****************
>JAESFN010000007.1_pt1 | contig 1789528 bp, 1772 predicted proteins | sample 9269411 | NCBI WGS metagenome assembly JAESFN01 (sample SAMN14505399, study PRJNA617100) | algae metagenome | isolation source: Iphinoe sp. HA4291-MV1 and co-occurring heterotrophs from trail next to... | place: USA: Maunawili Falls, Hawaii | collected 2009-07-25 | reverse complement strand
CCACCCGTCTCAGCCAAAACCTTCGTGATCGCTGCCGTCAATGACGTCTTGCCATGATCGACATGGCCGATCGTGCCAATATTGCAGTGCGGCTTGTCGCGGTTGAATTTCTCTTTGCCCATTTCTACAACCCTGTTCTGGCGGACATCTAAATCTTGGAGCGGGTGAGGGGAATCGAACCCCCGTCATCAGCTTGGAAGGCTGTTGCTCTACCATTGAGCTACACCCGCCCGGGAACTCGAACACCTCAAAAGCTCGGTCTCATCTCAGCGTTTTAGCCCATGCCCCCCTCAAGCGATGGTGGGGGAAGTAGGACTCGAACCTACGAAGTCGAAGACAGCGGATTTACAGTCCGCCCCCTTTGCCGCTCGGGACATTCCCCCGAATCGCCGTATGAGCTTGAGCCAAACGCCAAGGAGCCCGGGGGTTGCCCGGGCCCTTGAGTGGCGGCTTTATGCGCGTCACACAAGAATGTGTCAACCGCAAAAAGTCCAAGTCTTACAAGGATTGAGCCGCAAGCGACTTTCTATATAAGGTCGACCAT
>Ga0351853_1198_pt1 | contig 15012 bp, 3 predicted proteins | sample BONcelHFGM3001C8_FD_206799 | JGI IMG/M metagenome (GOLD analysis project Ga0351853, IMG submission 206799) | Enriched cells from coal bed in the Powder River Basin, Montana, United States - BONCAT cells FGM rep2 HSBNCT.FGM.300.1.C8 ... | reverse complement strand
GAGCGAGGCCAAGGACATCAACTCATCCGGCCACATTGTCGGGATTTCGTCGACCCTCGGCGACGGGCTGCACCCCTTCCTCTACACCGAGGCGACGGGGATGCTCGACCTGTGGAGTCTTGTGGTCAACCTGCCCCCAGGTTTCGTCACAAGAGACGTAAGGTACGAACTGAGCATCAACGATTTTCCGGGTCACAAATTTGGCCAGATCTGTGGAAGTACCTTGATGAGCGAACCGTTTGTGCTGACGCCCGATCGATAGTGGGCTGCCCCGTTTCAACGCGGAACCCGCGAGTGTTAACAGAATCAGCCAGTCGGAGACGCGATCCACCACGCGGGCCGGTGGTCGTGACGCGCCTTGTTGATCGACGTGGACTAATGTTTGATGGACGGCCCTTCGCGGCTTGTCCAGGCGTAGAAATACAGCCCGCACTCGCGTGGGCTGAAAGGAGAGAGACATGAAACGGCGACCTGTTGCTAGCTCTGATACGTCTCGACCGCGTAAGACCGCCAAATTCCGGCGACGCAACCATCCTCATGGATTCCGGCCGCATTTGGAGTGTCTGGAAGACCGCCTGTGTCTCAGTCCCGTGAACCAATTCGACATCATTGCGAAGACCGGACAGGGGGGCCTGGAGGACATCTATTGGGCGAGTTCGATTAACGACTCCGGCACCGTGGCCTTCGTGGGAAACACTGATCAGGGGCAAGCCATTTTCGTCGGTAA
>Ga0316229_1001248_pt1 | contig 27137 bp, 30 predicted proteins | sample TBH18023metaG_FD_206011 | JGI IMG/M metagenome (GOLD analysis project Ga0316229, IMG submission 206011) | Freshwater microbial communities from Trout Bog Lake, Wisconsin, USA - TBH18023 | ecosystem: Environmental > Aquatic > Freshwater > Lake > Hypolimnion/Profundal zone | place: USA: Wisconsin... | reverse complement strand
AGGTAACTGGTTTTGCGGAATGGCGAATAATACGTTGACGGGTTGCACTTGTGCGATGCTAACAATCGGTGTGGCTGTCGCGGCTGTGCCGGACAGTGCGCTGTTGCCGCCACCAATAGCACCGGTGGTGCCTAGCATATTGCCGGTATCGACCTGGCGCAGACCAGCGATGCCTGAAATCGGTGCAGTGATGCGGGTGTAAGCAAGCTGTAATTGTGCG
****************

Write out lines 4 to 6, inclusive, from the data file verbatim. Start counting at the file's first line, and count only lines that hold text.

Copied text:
GAGCGAGGCCAAGGACATCAACTCATCCGGCCACATTGTCGGGATTTCGTCGACCCTCGGCGACGGGCTGCACCCCTTCCTCTACACCGAGGCGACGGGGATGCTCGACCTGTGGAGTCTTGTGGTCAACCTGCCCCCAGGTTTCGTCACAAGAGACGTAAGGTACGAACTGAGCATCAACGATTTTCCGGGTCACAAATTTGGCCAGATCTGTGGAAGTACCTTGATGAGCGAACCGTTTGTGCTGACGCCCGATCGATAGTGGGCTGCCCCGTTTCAACGCGGAACCCGCGAGTGTTAACAGAATCAGCCAGTCGGAGACGCGATCCACCACGCGGGCCGGTGGTCGTGACGCGCCTTGTTGATCGACGTGGACTAATGTTTGATGGACGGCCCTTCGCGGCTTGTCCAGGCGTAGAAATACAGCCCGCACTCGCGTGGGCTGAAAGGAGAGAGACATGAAACGGCGACCTGTTGCTAGCTCTGATACGTCTCGACCGCGTAAGACCGCCAAATTCCGGCGACGCAACCATCCTCATGGATTCCGGCCGCATTTGGAGTGTCTGGAAGACCGCCTGTGTCTCAGTCCCGTGAACCAATTCGACATCATTGCGAAGACCGGACAGGGGGGCCTGGAGGACATCTATTGGGCGAGTTCGATTAACGACTCCGGCACCGTGGCCTTCGTGGGAAACACTGATCAGGGGCAAGCCATTTTCGTCGGTAA
>Ga0316229_1001248_pt1 | contig 27137 bp, 30 predicted proteins | sample TBH18023metaG_FD_206011 | JGI IMG/M metagenome (GOLD analysis project Ga0316229, IMG submission 206011) | Freshwater microbial communities from Trout Bog Lake, Wisconsin, USA - TBH18023 | ecosystem: Environmental > Aquatic > Freshwater > Lake > Hypolimnion/Profundal zone | place: USA: Wisconsin... | reverse complement strand
AGGTAACTGGTTTTGCGGAATGGCGAATAATACGTTGACGGGTTGCACTTGTGCGATGCTAACAATCGGTGTGGCTGTCGCGGCTGTGCCGGACAGTGCGCTGTTGCCGCCACCAATAGCACCGGTGGTGCCTAGCATATTGCCGGTATCGACCTGGCGCAGACCAGCGATGCCTGAAATCGGTGCAGTGATGCGGGTGTAAGCAAGCTGTAATTGTGCG